Small-Cap Star Ellie Mae Beats Earnings Once Again

Jacob Harper  |

Mortgage provider Ellie Mae (ELLI) gapped up in early Friday market action, following the release of their earnings report covering Q1 2014 after the bell the day prior. The report showed the company topped top and bottom line estimates, and also marked the second successive quarter in which Ellie Mae bested analyst expectations.

This quarter stands in contrast to the third quarter from 2013, in which Ellie Mae’s earnings were a severe disappointment. CEO Sig Alderman blamed the shortfall on a trio of unfavorable macro developments, ones that he expected the company to overcome.

Trade Commission-FREE with Tradier Brokerage

And overcome Ellie Mae has, although the story has not been all roses the last six months. Despite consecutive earnings beats, the company has experienced some pretty significant volatility. The last earnings call in February caused shares to rise substantially before correcting sharply, only to see those gains re-realized following this most recent beat.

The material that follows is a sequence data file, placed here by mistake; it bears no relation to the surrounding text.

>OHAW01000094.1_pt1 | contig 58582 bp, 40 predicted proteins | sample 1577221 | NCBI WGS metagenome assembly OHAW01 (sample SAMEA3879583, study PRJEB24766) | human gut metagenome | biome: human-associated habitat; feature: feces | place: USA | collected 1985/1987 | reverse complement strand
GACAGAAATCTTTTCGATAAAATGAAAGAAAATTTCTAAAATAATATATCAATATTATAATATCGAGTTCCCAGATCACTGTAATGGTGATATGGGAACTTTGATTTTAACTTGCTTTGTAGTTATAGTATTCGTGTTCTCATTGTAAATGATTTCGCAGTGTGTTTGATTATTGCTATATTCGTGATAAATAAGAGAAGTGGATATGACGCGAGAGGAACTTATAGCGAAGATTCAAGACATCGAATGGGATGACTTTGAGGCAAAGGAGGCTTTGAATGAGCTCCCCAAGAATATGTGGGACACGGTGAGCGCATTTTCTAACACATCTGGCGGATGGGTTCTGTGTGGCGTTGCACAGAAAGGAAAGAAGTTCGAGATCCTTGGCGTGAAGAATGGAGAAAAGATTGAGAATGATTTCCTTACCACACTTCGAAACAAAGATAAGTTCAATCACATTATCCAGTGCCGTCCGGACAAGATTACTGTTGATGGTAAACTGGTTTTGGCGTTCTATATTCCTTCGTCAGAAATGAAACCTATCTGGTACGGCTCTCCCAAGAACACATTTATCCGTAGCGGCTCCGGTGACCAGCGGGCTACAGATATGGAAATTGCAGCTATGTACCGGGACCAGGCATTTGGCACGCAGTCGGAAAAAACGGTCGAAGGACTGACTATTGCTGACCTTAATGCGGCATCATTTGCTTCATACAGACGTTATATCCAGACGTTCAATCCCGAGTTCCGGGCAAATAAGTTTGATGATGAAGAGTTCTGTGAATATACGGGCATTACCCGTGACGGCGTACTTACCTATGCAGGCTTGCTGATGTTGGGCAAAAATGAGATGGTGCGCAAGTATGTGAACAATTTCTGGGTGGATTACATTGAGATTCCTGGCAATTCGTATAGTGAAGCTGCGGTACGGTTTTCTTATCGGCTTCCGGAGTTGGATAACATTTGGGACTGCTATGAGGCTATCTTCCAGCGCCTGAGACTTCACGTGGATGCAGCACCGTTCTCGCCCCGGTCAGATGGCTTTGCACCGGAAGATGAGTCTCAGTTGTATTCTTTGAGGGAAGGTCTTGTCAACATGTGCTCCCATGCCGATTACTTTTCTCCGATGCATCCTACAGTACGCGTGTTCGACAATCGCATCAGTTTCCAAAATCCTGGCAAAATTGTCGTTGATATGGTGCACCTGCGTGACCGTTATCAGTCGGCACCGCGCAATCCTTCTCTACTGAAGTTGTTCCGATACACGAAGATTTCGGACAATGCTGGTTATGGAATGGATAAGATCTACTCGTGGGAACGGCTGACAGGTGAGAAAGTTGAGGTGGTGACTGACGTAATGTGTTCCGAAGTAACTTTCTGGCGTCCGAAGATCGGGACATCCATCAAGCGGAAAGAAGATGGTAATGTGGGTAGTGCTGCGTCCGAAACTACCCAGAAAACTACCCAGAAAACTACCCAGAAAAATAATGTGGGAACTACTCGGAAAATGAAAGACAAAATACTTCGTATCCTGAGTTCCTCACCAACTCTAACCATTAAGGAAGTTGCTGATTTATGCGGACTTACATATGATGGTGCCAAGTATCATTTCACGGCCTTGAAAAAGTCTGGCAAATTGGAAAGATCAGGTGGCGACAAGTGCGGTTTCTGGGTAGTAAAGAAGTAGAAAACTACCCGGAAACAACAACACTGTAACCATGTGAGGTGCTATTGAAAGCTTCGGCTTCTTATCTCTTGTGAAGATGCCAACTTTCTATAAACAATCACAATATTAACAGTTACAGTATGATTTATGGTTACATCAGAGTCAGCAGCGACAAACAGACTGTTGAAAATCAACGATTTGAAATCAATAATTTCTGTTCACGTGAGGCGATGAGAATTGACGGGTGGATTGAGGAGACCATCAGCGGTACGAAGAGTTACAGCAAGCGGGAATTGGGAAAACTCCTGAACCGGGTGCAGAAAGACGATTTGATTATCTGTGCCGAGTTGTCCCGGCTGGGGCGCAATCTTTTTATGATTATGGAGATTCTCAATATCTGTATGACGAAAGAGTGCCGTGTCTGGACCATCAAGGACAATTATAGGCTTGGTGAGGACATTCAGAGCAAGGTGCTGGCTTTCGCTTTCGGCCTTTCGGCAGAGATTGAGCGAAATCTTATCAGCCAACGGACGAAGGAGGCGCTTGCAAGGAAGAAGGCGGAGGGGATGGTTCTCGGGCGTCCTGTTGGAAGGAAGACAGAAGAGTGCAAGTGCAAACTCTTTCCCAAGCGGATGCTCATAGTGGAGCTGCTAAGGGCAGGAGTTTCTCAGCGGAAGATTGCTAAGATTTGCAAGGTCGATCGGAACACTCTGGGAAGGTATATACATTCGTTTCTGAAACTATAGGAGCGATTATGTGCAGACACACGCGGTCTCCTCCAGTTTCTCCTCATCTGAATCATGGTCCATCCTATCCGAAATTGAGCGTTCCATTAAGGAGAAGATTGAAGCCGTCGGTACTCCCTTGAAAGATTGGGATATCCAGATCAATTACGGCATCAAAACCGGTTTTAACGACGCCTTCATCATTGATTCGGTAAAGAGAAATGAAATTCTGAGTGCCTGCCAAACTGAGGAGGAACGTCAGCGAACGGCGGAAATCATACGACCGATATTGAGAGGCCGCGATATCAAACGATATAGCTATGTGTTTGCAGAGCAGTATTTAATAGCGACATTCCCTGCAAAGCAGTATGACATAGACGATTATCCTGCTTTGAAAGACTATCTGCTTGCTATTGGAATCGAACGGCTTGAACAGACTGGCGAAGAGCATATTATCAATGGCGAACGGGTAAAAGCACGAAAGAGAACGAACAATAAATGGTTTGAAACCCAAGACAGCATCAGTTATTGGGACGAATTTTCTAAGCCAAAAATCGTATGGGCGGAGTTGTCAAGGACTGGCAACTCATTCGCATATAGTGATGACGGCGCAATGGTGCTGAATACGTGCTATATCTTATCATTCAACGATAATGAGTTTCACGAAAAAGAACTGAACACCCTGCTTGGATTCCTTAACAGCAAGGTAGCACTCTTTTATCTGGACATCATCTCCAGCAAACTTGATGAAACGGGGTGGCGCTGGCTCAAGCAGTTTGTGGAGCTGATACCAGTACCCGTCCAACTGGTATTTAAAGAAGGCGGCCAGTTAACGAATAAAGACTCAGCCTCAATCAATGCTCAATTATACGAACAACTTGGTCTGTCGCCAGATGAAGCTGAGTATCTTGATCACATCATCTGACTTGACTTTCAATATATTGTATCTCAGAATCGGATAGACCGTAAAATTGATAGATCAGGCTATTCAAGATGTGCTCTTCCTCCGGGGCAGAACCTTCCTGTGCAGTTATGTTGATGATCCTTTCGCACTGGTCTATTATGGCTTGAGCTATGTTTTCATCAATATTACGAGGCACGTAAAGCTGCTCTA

Despite the whipsaw action, analysts are still bullish on the stock. Our analysts have been tracking Ellie Mae in the Small Cap Stars project since the beginning of the year. The company was rated five stars (the highest possible rating) for meeting all the sector-specific fundamental benchmarks they felt indicated Ellie Mae’s strong chance for growth.

For their first quarter 2014 earnings, Ellie Mae reported a net gain of $4.6 million, or $0.16 per share, versus the net gain of $7.6 million, or $0.27 per share, from the same period a year ago. Revenue for the quarter was $32.2 million, as compared to $30.9 million from the previous year. Analysts were expecting a net gain of $0.12 per share on revenues of $30.8 million.

The company also updated guidance for FY 2014, raising their revenue projections to the $150-$153 million range, slightly besting consensus estimates of $149.5 million.

By 1 PM EST shares of Ellie Mae were trading up 9.64 percent to hit $26.61 a share.

DISCLOSURE: The views and opinions expressed in this article are those of the authors, and do not necessarily represent the views of Readers should not consider statements made by the author as formal recommendations and should consult their financial advisor before making any investment decisions. To read our full disclosure, please go to:

Market Movers